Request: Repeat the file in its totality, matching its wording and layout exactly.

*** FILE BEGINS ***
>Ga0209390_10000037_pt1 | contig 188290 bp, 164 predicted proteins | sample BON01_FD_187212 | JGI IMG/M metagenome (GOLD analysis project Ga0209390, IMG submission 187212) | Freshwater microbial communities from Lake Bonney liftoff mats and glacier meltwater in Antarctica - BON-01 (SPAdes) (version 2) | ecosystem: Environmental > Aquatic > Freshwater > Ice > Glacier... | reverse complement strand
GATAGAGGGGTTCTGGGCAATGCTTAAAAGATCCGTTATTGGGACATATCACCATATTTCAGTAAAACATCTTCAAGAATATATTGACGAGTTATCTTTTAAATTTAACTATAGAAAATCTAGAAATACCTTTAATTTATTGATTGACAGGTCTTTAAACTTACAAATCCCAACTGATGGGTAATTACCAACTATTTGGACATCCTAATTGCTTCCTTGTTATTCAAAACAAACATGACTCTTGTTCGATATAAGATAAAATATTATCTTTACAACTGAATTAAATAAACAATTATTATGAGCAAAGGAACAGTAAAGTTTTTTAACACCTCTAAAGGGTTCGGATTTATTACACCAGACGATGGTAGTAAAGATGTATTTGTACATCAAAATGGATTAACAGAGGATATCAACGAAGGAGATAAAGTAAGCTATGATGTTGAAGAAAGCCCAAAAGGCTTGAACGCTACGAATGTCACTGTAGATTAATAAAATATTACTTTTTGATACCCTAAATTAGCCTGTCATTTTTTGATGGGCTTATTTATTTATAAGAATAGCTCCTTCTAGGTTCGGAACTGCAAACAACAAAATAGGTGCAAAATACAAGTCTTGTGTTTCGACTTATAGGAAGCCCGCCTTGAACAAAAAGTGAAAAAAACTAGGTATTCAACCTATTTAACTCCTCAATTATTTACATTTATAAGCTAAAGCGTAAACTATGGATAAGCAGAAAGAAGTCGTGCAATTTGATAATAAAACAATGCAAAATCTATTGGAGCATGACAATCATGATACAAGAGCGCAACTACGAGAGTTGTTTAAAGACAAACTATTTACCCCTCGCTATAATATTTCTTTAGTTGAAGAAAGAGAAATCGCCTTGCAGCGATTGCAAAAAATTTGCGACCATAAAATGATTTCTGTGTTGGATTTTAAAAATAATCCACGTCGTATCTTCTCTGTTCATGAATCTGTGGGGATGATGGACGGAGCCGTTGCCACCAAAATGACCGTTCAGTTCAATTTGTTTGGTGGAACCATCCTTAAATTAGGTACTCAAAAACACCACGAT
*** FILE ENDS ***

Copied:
>Ga0209390_10000037_pt1 | contig 188290 bp, 164 predicted proteins | sample BON01_FD_187212 | JGI IMG/M metagenome (GOLD analysis project Ga0209390, IMG submission 187212) | Freshwater microbial communities from Lake Bonney liftoff mats and glacier meltwater in Antarctica - BON-01 (SPAdes) (version 2) | ecosystem: Environmental > Aquatic > Freshwater > Ice > Glacier... | reverse complement strand
GATAGAGGGGTTCTGGGCAATGCTTAAAAGATCCGTTATTGGGACATATCACCATATTTCAGTAAAACATCTTCAAGAATATATTGACGAGTTATCTTTTAAATTTAACTATAGAAAATCTAGAAATACCTTTAATTTATTGATTGACAGGTCTTTAAACTTACAAATCCCAACTGATGGGTAATTACCAACTATTTGGACATCCTAATTGCTTCCTTGTTATTCAAAACAAACATGACTCTTGTTCGATATAAGATAAAATATTATCTTTACAACTGAATTAAATAAACAATTATTATGAGCAAAGGAACAGTAAAGTTTTTTAACACCTCTAAAGGGTTCGGATTTATTACACCAGACGATGGTAGTAAAGATGTATTTGTACATCAAAATGGATTAACAGAGGATATCAACGAAGGAGATAAAGTAAGCTATGATGTTGAAGAAAGCCCAAAAGGCTTGAACGCTACGAATGTCACTGTAGATTAATAAAATATTACTTTTTGATACCCTAAATTAGCCTGTCATTTTTTGATGGGCTTATTTATTTATAAGAATAGCTCCTTCTAGGTTCGGAACTGCAAACAACAAAATAGGTGCAAAATACAAGTCTTGTGTTTCGACTTATAGGAAGCCCGCCTTGAACAAAAAGTGAAAAAAACTAGGTATTCAACCTATTTAACTCCTCAATTATTTACATTTATAAGCTAAAGCGTAAACTATGGATAAGCAGAAAGAAGTCGTGCAATTTGATAATAAAACAATGCAAAATCTATTGGAGCATGACAATCATGATACAAGAGCGCAACTACGAGAGTTGTTTAAAGACAAACTATTTACCCCTCGCTATAATATTTCTTTAGTTGAAGAAAGAGAAATCGCCTTGCAGCGATTGCAAAAAATTTGCGACCATAAAATGATTTCTGTGTTGGATTTTAAAAATAATCCACGTCGTATCTTCTCTGTTCATGAATCTGTGGGGATGATGGACGGAGCCGTTGCCACCAAAATGACCGTTCAGTTCAATTTGTTTGGTGGAACCATCCTTAAATTAGGTACTCAAAAACACCACGAT